Be present and consistent online
Gemma Nice, a self-employed yoga coach, recently decided to take the plunge to work for herself after being on furlough from her veterinary nursing career of 19 years. Her top tip for anyone considering going self employed is: “Be present in all aspects of social media and be consistent. People are watching and learning from you all the time even if they aren’t engaging with you there and then.”
Consider your personal pros and cons
Amie Marshall, a self-employed Clinical Nutritionist who created her own business six years ago, says: “I would encourage anyone who is debating whether to go self-employed during the current climate to write down the pros and cons in order of importance. For example, if you are used to a stable salary and that is essential to you, remember being self employed has its ups and downs – the pandemic aside, every industry has slow months, but always remember that if it’s your dream, you can make it happen.”
Lee Chambers, a self-employed Psychologist and Career Consultant, says: “I recommend considering a mentor, who can help you plot a path and advise the pitfalls they faced. It’s definitely a learning journey, so enter with a beginner’s mindset and start to read and practice the skills you will need to flourish in the early days. Start to build a network of other business owners and freelancers who understand the challenges and can collaborate together.”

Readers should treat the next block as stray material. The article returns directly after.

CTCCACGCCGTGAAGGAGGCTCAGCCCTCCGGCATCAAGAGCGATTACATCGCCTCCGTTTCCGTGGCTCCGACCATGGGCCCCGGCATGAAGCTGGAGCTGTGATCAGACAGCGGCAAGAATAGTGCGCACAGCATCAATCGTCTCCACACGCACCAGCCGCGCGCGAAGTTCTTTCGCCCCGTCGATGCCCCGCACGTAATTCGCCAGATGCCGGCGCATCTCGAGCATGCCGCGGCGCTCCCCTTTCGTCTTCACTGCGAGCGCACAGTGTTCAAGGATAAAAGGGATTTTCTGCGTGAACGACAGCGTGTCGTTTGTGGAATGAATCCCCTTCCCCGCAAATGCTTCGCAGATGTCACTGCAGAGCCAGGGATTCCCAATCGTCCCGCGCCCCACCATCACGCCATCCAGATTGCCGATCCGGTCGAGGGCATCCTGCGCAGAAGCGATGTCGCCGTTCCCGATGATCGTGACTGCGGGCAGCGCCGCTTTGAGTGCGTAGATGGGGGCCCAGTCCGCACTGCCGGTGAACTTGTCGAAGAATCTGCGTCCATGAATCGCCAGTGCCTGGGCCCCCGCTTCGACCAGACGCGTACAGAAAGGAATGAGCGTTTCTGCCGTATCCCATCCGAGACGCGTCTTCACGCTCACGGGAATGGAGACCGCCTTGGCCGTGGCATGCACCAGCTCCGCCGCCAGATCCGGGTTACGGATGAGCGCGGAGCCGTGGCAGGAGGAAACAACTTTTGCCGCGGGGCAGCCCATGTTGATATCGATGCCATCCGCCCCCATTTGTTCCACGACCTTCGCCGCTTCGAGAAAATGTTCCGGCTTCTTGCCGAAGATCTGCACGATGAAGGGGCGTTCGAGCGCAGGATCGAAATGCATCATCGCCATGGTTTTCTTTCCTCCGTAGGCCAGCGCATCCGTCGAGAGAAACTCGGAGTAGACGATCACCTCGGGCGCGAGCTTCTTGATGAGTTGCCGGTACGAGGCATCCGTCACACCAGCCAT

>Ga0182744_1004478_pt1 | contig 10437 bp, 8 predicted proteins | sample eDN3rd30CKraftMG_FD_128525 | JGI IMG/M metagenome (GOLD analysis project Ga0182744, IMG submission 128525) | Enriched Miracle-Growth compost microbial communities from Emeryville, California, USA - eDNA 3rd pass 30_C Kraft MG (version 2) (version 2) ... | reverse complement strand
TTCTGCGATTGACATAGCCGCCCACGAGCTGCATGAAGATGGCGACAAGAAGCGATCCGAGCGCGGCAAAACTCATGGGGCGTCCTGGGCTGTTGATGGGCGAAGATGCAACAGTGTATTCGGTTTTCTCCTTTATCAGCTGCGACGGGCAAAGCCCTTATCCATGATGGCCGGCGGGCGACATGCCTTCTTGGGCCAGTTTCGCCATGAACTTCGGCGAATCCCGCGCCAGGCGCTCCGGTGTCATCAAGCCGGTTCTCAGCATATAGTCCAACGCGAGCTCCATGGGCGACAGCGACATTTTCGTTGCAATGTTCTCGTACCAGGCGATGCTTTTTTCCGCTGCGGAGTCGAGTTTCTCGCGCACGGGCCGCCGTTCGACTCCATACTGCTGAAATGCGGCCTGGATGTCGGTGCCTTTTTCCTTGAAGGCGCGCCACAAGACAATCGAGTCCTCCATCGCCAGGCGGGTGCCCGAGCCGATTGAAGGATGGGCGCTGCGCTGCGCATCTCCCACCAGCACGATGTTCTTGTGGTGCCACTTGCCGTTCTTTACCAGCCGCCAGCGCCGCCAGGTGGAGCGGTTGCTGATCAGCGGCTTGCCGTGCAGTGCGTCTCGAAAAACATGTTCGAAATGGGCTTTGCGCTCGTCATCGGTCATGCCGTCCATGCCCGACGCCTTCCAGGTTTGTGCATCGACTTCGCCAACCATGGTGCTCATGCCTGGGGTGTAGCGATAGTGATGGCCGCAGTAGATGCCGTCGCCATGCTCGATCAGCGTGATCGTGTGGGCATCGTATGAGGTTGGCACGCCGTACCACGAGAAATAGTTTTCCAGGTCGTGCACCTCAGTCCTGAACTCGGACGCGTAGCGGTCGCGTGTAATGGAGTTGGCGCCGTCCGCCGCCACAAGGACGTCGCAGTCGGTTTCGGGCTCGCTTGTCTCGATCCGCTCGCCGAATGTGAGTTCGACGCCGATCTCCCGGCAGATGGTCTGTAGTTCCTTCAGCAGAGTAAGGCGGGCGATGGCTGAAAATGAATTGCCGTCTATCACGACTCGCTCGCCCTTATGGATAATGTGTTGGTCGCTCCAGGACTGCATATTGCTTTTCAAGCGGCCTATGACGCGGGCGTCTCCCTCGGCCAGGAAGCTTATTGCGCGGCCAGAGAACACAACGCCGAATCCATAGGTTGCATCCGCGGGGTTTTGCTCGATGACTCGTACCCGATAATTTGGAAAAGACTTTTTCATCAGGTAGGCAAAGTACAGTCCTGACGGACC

Speaking on the probable recovery in the number of self-employed workers, Andres Perez, Director of the University of Law Business School, said: “Pre-pandemic, we were seeing self-employed figures consistently increasing in the UK as more people sought to work for themselves. Naturally, Covid-19 has slowed this growth and self-employed workers have been hit hard, but entrepreneurship comes hand in hand with grit and determination, which are certainly key to a strong recovery from any business setback – pandemic or otherwise.”Indeed, economic recovery is the ideal time for start-ups to take advantage of low borrowing costs, and fill gaps in the market either created by other businesses narrowing their operations, or through new areas of demand – for instance the growth of online and ethical retail.